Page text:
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Trump Irate After Intel Agency Warning of Russian Interference; Democratic Candidates Jockeying for Support in Nevada a Day Before Caucus; Roger Stone Sentenced to 40 Months in Prison; Iranians Head to Polls for Parliamentary Elections. Aired 4-4:30a ET

Aired February 21, 2020 - 04:00   ET



LAURA JARRETT, CNN ANCHOR: The Russians are back and the president is irate. But not because of a threat. He's just unwilling to accept the facts.

CHRISTINE ROMANS, CNN ANCHOR: The Nevada caucuses a day away. The candidates making a final pitch and a dash for cash.

JARRETT: A catastrophic tanker fire in Indianapolis. The driver is lucky to be alive. Just wait until you hear who saved him.

Welcome to our viewers in the United States and around the world. This is EARLY START. I'm Laura Jarrett.

ROMANS: Good morning, everybody. I'm Christine Romans. It is Friday, February 21st. It is 4:00 a.m. in New York.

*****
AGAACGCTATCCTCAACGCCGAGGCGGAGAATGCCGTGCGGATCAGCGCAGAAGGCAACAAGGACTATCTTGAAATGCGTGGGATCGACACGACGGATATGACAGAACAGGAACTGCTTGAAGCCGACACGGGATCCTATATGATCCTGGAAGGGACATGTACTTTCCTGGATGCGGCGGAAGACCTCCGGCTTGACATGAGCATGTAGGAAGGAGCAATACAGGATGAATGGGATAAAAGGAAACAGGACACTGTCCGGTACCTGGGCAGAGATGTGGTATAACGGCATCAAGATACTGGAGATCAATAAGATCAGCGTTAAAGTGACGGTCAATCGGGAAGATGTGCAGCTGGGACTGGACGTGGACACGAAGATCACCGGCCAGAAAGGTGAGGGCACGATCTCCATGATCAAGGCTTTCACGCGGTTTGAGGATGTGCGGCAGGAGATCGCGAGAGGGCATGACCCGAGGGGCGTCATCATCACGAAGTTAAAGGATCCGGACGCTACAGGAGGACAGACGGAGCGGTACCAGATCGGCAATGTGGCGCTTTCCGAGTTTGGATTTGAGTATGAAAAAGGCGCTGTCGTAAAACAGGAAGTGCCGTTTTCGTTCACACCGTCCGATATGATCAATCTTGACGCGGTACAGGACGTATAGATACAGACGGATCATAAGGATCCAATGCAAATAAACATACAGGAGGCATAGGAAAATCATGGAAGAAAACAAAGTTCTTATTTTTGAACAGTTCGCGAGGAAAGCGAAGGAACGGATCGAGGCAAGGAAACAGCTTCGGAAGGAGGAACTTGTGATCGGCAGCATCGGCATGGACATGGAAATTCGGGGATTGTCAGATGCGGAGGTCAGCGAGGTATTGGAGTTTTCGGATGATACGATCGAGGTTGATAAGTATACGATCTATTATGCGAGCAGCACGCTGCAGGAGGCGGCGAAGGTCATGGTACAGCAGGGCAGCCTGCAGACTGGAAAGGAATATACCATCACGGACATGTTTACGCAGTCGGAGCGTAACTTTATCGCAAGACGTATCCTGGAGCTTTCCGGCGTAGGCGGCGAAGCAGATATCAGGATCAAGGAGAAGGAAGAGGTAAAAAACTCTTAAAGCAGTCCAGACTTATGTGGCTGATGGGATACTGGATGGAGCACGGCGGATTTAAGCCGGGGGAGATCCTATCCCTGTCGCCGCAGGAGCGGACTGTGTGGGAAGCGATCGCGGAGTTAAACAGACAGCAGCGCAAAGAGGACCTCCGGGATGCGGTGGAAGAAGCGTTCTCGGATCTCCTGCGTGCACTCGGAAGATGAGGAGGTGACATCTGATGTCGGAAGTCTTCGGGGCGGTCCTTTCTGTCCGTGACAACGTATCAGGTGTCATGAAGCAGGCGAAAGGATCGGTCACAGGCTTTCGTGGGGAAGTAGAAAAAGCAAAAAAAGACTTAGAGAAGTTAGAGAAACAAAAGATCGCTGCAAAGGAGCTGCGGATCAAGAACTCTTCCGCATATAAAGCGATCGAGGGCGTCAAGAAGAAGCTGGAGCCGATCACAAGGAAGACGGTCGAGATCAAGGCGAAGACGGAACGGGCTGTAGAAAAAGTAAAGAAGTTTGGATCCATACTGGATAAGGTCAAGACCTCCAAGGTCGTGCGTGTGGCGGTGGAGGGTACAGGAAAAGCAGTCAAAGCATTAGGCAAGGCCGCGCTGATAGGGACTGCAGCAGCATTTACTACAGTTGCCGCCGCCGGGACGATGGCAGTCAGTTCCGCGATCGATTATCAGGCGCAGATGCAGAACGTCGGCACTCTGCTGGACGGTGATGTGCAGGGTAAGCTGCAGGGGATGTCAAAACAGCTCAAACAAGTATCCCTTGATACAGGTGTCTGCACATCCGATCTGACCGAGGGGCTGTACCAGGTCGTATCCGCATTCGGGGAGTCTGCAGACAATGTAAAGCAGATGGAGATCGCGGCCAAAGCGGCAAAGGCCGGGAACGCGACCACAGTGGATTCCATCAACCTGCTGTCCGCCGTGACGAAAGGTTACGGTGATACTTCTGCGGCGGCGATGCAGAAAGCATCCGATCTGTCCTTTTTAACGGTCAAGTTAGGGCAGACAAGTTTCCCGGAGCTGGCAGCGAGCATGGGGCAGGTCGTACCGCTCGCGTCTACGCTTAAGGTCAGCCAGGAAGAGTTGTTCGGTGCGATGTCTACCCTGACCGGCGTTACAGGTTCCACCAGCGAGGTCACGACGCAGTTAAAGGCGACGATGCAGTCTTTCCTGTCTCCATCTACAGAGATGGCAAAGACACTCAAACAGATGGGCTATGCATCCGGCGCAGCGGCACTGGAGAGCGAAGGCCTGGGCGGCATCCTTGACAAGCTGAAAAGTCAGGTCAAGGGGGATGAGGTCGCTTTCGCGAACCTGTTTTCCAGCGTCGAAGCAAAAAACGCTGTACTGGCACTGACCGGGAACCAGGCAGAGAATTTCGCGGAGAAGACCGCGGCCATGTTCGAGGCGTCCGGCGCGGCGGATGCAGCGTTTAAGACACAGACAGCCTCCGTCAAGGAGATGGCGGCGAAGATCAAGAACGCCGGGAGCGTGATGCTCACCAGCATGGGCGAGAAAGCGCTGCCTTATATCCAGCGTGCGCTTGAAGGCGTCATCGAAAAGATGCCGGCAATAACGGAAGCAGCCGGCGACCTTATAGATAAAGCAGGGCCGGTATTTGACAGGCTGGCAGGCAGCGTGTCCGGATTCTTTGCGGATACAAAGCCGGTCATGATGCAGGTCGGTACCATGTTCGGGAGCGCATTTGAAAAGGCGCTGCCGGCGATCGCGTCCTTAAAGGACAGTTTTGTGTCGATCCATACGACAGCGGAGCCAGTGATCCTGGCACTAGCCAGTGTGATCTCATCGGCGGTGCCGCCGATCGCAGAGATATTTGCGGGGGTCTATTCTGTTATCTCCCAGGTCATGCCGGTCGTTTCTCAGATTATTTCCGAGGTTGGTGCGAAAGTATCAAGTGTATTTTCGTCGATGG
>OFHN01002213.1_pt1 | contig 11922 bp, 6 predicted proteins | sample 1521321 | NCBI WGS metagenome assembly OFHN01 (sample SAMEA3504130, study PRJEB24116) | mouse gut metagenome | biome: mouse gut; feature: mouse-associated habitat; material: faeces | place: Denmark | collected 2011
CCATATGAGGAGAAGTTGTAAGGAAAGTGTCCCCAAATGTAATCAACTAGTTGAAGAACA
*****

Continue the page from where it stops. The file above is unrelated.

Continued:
America's Russia nightmare 2.0. Briefing lawmakers, the intel community said it believes Russia is already taking steps to interfere in the 2020 election with the goal of helping President Trump win. The assessment comes less than nine months before America votes. Three sources tell CNN the briefer said Russia's interference is also designed to raise questions about the integrity of the election system itself.


JAMES CLAPPER, FORMER DIRECTOR OF NATIONAL INTELLIGENCE: It is not a big surprise but it illustrates the tremendous challenge that the intelligence community has where they're teeing up facts that our president doesn't want to hear.